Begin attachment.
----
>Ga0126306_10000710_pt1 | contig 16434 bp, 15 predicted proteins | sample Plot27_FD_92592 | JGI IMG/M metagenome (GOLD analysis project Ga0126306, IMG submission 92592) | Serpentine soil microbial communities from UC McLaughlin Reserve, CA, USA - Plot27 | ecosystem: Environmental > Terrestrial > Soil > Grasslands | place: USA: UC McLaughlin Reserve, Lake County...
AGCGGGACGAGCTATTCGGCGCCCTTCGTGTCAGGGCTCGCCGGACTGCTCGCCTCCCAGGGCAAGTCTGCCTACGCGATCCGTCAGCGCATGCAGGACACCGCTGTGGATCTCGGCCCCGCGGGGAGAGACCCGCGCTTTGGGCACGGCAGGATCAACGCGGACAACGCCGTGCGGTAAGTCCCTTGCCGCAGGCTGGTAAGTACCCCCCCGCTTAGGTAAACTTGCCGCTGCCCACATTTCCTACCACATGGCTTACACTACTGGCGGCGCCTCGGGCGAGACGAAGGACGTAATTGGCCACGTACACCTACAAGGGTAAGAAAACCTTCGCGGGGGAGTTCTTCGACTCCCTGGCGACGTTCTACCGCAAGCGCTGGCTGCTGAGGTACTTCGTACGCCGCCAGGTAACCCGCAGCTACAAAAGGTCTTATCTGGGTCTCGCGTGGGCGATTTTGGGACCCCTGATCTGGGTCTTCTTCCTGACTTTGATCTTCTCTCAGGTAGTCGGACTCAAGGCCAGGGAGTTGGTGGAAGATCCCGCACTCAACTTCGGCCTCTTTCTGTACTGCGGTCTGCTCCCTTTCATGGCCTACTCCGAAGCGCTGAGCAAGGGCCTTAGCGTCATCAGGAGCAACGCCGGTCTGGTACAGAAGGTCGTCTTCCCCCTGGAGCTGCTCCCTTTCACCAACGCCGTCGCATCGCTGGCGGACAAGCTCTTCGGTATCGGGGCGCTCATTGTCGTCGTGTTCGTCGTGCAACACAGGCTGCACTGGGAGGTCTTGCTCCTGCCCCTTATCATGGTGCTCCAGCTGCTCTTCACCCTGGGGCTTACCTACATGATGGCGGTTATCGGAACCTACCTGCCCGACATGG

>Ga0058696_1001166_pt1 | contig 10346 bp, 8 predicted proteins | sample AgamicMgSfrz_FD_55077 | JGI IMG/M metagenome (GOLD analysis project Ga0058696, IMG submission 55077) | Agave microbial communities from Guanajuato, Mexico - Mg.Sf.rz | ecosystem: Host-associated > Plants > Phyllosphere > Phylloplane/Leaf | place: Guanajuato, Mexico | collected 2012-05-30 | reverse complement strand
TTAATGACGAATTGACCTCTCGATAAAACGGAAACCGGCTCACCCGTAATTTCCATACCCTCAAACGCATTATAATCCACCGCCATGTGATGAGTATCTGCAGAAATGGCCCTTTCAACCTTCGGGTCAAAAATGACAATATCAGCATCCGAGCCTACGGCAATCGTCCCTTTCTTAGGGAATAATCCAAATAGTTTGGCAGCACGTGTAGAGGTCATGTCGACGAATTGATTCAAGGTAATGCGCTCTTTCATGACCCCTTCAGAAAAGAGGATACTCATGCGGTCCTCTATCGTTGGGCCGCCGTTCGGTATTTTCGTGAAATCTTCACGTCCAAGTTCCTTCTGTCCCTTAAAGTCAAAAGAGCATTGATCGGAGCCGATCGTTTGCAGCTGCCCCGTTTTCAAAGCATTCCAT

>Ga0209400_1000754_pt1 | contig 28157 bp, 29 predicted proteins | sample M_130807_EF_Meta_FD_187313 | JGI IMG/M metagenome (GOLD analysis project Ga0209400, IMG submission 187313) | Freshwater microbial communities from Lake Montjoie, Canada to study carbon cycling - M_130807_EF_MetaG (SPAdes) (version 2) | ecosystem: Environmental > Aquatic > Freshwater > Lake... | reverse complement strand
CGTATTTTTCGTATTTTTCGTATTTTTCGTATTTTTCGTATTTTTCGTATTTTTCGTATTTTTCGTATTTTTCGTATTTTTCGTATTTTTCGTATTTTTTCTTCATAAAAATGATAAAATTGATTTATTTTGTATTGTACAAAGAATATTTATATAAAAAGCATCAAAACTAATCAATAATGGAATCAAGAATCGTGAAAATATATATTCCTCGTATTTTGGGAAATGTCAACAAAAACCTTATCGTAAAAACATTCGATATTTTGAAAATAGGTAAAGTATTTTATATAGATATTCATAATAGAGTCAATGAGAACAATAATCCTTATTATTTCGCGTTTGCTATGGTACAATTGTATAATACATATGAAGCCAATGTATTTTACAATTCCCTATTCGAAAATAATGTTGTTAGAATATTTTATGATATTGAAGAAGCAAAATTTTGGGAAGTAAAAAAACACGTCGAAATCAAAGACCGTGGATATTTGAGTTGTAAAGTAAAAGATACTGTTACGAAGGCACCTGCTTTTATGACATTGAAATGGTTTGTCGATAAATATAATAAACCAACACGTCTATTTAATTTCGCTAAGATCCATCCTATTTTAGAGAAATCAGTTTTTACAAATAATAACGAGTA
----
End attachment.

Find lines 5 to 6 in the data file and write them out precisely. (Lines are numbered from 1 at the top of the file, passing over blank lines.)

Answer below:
>Ga0209400_1000754_pt1 | contig 28157 bp, 29 predicted proteins | sample M_130807_EF_Meta_FD_187313 | JGI IMG/M metagenome (GOLD analysis project Ga0209400, IMG submission 187313) | Freshwater microbial communities from Lake Montjoie, Canada to study carbon cycling - M_130807_EF_MetaG (SPAdes) (version 2) | ecosystem: Environmental > Aquatic > Freshwater > Lake... | reverse complement strand
CGTATTTTTCGTATTTTTCGTATTTTTCGTATTTTTCGTATTTTTCGTATTTTTCGTATTTTTCGTATTTTTCGTATTTTTCGTATTTTTCGTATTTTTTCTTCATAAAAATGATAAAATTGATTTATTTTGTATTGTACAAAGAATATTTATATAAAAAGCATCAAAACTAATCAATAATGGAATCAAGAATCGTGAAAATATATATTCCTCGTATTTTGGGAAATGTCAACAAAAACCTTATCGTAAAAACATTCGATATTTTGAAAATAGGTAAAGTATTTTATATAGATATTCATAATAGAGTCAATGAGAACAATAATCCTTATTATTTCGCGTTTGCTATGGTACAATTGTATAATACATATGAAGCCAATGTATTTTACAATTCCCTATTCGAAAATAATGTTGTTAGAATATTTTATGATATTGAAGAAGCAAAATTTTGGGAAGTAAAAAAACACGTCGAAATCAAAGACCGTGGATATTTGAGTTGTAAAGTAAAAGATACTGTTACGAAGGCACCTGCTTTTATGACATTGAAATGGTTTGTCGATAAATATAATAAACCAACACGTCTATTTAATTTCGCTAAGATCCATCCTATTTTAGAGAAATCAGTTTTTACAAATAATAACGAGTA